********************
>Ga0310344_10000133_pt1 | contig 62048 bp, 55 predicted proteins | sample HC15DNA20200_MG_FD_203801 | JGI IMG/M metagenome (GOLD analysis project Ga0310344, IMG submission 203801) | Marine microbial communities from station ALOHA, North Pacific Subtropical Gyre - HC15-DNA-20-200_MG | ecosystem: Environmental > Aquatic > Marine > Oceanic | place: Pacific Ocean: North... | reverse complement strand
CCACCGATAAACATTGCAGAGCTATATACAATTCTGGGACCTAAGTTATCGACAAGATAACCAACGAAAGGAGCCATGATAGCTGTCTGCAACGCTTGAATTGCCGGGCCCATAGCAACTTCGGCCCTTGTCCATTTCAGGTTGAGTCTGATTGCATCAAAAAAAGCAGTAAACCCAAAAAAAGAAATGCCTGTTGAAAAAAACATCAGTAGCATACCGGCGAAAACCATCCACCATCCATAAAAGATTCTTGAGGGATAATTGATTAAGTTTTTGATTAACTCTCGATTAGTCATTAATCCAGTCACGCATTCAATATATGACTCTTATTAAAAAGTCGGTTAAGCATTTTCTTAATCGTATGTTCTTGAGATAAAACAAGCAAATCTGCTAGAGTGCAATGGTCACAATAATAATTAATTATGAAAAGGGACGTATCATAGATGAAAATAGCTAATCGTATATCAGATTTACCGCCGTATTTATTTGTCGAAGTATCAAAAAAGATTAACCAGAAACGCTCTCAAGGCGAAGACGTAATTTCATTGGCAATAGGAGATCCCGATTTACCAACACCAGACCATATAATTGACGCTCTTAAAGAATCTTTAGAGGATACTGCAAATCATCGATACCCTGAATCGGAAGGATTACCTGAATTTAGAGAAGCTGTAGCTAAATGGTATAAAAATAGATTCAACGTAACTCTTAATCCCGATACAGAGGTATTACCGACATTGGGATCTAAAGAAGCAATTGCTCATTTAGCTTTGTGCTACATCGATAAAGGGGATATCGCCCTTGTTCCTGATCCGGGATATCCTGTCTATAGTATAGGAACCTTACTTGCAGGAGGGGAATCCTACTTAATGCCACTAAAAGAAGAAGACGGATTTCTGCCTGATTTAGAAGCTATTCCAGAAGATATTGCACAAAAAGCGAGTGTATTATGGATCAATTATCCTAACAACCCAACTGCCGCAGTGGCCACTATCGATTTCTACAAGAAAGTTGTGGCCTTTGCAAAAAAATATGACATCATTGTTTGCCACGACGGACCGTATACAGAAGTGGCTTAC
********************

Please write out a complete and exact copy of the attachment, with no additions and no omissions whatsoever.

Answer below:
>Ga0310344_10000133_pt1 | contig 62048 bp, 55 predicted proteins | sample HC15DNA20200_MG_FD_203801 | JGI IMG/M metagenome (GOLD analysis project Ga0310344, IMG submission 203801) | Marine microbial communities from station ALOHA, North Pacific Subtropical Gyre - HC15-DNA-20-200_MG | ecosystem: Environmental > Aquatic > Marine > Oceanic | place: Pacific Ocean: North... | reverse complement strand
CCACCGATAAACATTGCAGAGCTATATACAATTCTGGGACCTAAGTTATCGACAAGATAACCAACGAAAGGAGCCATGATAGCTGTCTGCAACGCTTGAATTGCCGGGCCCATAGCAACTTCGGCCCTTGTCCATTTCAGGTTGAGTCTGATTGCATCAAAAAAAGCAGTAAACCCAAAAAAAGAAATGCCTGTTGAAAAAAACATCAGTAGCATACCGGCGAAAACCATCCACCATCCATAAAAGATTCTTGAGGGATAATTGATTAAGTTTTTGATTAACTCTCGATTAGTCATTAATCCAGTCACGCATTCAATATATGACTCTTATTAAAAAGTCGGTTAAGCATTTTCTTAATCGTATGTTCTTGAGATAAAACAAGCAAATCTGCTAGAGTGCAATGGTCACAATAATAATTAATTATGAAAAGGGACGTATCATAGATGAAAATAGCTAATCGTATATCAGATTTACCGCCGTATTTATTTGTCGAAGTATCAAAAAAGATTAACCAGAAACGCTCTCAAGGCGAAGACGTAATTTCATTGGCAATAGGAGATCCCGATTTACCAACACCAGACCATATAATTGACGCTCTTAAAGAATCTTTAGAGGATACTGCAAATCATCGATACCCTGAATCGGAAGGATTACCTGAATTTAGAGAAGCTGTAGCTAAATGGTATAAAAATAGATTCAACGTAACTCTTAATCCCGATACAGAGGTATTACCGACATTGGGATCTAAAGAAGCAATTGCTCATTTAGCTTTGTGCTACATCGATAAAGGGGATATCGCCCTTGTTCCTGATCCGGGATATCCTGTCTATAGTATAGGAACCTTACTTGCAGGAGGGGAATCCTACTTAATGCCACTAAAAGAAGAAGACGGATTTCTGCCTGATTTAGAAGCTATTCCAGAAGATATTGCACAAAAAGCGAGTGTATTATGGATCAATTATCCTAACAACCCAACTGCCGCAGTGGCCACTATCGATTTCTACAAGAAAGTTGTGGCCTTTGCAAAAAAATATGACATCATTGTTTGCCACGACGGACCGTATACAGAAGTGGCTTAC